There is never a payment due with a reverse mortgage, but there is never a prepayment penalty. Borrowers who do not wish to see their balance grow solely due to the accumulation of interest can make payments of any amount at any time.
Flexibility to Make Payments When You Wish
The beauty of this is that since there is no payment due, there are no due dates and no minimums due. If it is not convenient to make a payment in any given month, even if you want to, there are no negative ramifications to your credit if you choose not to pay sometimes.
Borrowers have complete control. They can allow their balance to grow, they can keep it level by paying any interest due, or they can reduce it by paying more than the accruing interest – but they don’t have to do anything but live in the home as their primary residence, pay the taxes and insurance along with any other assessments and maintain the home.
The last thing borrowers need to consider is the loan’s effect on heirs.
Effects on Family Members
The biggest complaint I hear is mostly from heirs who may be current spouses who were not married to the borrower when the loan was received; These family members were shocked when they learned of the reverse mortgage or of others who moved in with the borrowers but now learned they could not remain in the home under the terms of the loan after the original borrowers had all permanently left home.
As I said, the loan uses certain known factors to determine benefits. Therefore, the reverse mortgage does not allow the assumption of the loan by new borrowers or the addition of new spouses after the loan has closed, which would skew all the loan assumptions.
Spousal & Survivor Considerations
If borrowers want new spouses to be included in the security of a reverse mortgage, they must be willing to refinance into a new reverse mortgage in both borrowers’ names.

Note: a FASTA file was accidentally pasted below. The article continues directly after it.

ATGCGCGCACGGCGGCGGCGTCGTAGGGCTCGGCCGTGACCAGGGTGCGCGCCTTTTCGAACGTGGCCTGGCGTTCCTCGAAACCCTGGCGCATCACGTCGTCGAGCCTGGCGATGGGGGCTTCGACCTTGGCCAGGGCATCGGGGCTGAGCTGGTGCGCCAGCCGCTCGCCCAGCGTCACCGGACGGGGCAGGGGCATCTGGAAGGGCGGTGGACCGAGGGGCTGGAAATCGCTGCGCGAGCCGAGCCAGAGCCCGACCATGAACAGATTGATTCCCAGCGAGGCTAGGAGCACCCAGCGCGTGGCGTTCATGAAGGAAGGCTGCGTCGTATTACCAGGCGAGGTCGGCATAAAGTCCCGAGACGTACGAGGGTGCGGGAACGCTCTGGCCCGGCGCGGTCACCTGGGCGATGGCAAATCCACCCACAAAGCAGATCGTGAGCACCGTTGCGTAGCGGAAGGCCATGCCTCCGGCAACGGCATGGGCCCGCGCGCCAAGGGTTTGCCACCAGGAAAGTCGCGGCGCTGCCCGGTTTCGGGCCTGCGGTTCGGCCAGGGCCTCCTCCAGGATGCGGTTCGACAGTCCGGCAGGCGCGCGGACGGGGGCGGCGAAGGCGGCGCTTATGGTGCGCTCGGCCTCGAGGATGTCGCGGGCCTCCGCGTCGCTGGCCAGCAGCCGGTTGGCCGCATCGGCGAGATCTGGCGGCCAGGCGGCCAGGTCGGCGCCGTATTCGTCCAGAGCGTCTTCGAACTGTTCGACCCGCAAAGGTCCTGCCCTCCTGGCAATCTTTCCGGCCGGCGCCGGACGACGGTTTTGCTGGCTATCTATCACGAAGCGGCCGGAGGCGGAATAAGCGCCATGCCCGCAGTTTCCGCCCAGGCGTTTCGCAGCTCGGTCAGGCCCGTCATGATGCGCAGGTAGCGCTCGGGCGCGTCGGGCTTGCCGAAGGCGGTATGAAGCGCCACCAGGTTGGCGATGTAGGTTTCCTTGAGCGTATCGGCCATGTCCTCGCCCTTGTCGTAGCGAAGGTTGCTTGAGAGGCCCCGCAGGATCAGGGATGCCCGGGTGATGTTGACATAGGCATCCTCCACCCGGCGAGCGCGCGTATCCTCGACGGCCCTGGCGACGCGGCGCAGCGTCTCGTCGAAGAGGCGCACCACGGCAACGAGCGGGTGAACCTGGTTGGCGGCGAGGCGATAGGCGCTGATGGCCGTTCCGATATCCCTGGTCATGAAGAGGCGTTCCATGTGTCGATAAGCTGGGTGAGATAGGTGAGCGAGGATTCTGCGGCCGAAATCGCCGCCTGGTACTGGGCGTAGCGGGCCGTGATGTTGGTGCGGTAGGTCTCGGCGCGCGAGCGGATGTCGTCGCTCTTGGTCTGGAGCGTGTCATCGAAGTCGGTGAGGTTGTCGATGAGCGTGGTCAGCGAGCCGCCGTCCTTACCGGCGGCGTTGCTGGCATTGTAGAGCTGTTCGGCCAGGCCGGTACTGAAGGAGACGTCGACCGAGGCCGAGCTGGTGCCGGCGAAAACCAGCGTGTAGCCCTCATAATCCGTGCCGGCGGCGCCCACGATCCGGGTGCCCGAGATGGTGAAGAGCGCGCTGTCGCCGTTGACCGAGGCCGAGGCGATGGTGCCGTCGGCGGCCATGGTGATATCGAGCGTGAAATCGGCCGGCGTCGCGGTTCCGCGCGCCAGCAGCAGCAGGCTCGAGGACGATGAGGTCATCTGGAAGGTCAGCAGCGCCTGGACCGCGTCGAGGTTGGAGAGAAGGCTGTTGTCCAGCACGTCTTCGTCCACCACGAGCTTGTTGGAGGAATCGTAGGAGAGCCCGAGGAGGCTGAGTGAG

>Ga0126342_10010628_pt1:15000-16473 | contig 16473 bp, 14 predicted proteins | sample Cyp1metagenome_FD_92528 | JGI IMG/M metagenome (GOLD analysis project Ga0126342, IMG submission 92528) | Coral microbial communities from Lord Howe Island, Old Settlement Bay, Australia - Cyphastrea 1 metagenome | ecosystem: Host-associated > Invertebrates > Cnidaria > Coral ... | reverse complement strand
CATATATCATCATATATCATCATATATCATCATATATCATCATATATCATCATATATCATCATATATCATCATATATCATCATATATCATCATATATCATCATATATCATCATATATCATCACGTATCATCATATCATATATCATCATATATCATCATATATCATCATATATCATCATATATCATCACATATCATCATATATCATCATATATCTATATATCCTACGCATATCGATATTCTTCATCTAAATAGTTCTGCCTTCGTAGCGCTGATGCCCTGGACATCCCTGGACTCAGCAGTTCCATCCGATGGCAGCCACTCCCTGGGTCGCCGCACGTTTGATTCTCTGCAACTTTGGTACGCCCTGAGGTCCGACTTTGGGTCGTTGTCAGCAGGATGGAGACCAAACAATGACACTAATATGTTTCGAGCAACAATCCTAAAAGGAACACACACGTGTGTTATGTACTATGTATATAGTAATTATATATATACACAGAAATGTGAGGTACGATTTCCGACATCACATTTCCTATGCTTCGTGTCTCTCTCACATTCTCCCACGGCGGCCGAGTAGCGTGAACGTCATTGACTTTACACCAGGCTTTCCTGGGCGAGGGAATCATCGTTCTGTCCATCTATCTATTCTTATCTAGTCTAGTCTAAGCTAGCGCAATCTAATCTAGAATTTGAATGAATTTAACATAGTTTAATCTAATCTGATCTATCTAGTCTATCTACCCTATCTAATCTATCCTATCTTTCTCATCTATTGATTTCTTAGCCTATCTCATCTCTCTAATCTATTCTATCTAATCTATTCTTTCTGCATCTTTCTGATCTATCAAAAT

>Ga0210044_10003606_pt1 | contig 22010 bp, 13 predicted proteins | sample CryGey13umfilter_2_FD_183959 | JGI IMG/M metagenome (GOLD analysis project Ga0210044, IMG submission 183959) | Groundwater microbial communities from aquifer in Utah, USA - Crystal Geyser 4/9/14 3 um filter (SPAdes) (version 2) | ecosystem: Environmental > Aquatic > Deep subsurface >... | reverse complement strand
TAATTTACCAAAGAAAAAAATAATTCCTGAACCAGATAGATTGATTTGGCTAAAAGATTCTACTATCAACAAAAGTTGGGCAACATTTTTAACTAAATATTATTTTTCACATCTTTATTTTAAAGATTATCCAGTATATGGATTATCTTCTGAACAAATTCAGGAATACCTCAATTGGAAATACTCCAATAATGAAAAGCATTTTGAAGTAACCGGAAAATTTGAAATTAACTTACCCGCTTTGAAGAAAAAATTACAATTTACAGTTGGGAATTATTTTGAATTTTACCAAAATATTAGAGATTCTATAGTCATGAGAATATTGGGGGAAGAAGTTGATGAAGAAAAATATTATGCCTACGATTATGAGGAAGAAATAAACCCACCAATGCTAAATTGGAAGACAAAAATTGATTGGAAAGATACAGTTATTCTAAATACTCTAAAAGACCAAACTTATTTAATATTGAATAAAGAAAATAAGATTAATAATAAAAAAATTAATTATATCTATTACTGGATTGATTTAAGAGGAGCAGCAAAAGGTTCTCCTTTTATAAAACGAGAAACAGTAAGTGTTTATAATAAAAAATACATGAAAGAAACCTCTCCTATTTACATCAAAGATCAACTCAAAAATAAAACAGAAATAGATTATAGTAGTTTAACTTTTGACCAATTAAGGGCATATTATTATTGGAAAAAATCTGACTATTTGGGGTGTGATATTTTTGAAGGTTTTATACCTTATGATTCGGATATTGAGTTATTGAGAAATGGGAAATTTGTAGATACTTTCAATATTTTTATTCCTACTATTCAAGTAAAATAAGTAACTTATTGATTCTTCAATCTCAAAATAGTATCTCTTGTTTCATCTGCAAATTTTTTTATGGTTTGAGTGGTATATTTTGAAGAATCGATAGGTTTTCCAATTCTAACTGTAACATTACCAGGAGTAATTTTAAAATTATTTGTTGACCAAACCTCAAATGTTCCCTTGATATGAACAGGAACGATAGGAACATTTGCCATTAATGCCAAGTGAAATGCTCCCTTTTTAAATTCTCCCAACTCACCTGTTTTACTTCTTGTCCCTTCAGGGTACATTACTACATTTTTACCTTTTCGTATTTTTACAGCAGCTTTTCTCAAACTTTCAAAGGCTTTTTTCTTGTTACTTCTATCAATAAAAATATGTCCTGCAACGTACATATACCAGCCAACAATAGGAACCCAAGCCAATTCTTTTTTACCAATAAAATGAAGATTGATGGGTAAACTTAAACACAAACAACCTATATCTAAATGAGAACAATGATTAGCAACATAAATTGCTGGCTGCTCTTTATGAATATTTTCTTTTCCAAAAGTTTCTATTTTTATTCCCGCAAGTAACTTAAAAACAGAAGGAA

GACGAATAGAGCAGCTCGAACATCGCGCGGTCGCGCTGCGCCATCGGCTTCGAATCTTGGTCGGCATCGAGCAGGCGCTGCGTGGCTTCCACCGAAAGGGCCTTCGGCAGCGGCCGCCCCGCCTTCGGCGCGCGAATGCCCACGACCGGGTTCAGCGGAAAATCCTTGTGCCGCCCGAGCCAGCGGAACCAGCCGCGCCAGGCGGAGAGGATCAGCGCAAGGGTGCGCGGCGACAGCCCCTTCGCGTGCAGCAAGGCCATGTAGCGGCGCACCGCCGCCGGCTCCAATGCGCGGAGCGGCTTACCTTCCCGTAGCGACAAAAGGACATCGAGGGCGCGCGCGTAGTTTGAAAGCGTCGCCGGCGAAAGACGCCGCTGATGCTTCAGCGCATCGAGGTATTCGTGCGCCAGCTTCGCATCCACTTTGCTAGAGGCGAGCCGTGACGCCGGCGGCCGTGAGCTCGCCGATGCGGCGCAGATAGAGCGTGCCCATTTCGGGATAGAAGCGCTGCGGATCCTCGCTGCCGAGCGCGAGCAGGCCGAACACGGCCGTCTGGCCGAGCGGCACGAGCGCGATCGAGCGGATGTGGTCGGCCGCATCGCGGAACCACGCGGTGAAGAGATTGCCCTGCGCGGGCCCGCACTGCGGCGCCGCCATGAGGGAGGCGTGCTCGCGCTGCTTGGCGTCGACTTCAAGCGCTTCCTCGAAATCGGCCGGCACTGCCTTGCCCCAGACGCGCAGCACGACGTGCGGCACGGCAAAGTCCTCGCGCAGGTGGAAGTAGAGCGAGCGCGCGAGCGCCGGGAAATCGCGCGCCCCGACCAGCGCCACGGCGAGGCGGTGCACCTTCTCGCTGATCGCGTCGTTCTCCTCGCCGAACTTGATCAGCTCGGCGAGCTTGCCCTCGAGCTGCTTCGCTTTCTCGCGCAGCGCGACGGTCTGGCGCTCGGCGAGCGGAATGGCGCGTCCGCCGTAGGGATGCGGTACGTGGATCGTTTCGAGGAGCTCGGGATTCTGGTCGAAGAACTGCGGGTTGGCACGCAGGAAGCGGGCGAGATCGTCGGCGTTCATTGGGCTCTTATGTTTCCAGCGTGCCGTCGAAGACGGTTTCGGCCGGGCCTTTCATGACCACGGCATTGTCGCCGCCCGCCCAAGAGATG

Family members need to realize that discussing the ramifications of the reverse mortgage and its effects on the amounts left to heirs should take place long before the passing of the individual(s) who felt it necessary to get the loan in the first place.
If the senior homeowner feels that some assistance is necessary, but family members do not want to see their inheritance lowered, perhaps family members can all pool together and create a family reverse mortgage of their own whereby the family members provide for the seniors’ needs and then are repaid with the selling of the home.
Ultimately, the heirs would save the amount of the interest and costs, but they would have to be certain they had the wherewithal to meet the homeowners’ needs in addition to their oash expenditures until that time came.
Otherwise, the reverse mortgage allows senior homeowners the freedom to age in place or to buy a home that better suits their needs without having to rely on family members when their income and savings would not otherwise permit or without requiring them to utilize all their savings to do so.
It gives them the option of making a payment without the requirement to do so, and since they always own the home, they can sell or pay the loan off for any reason at any time without penalty.
What makes a reverse mortgage right or wrong is whether it is right or wrong for your circumstances, not what happened to your friend’s mother’s uncle when he died, and the family didn’t get the inheritance they expected.
Is there an example loan agreement available for reverse mortgages?
Is there an example of a monthly payment option for reverse mortgages?
Is there a reverse mortgage line of credit example?
How does a reverse mortgage work on a purchase work?
Is there a calculator that shows reverse mortgage examples?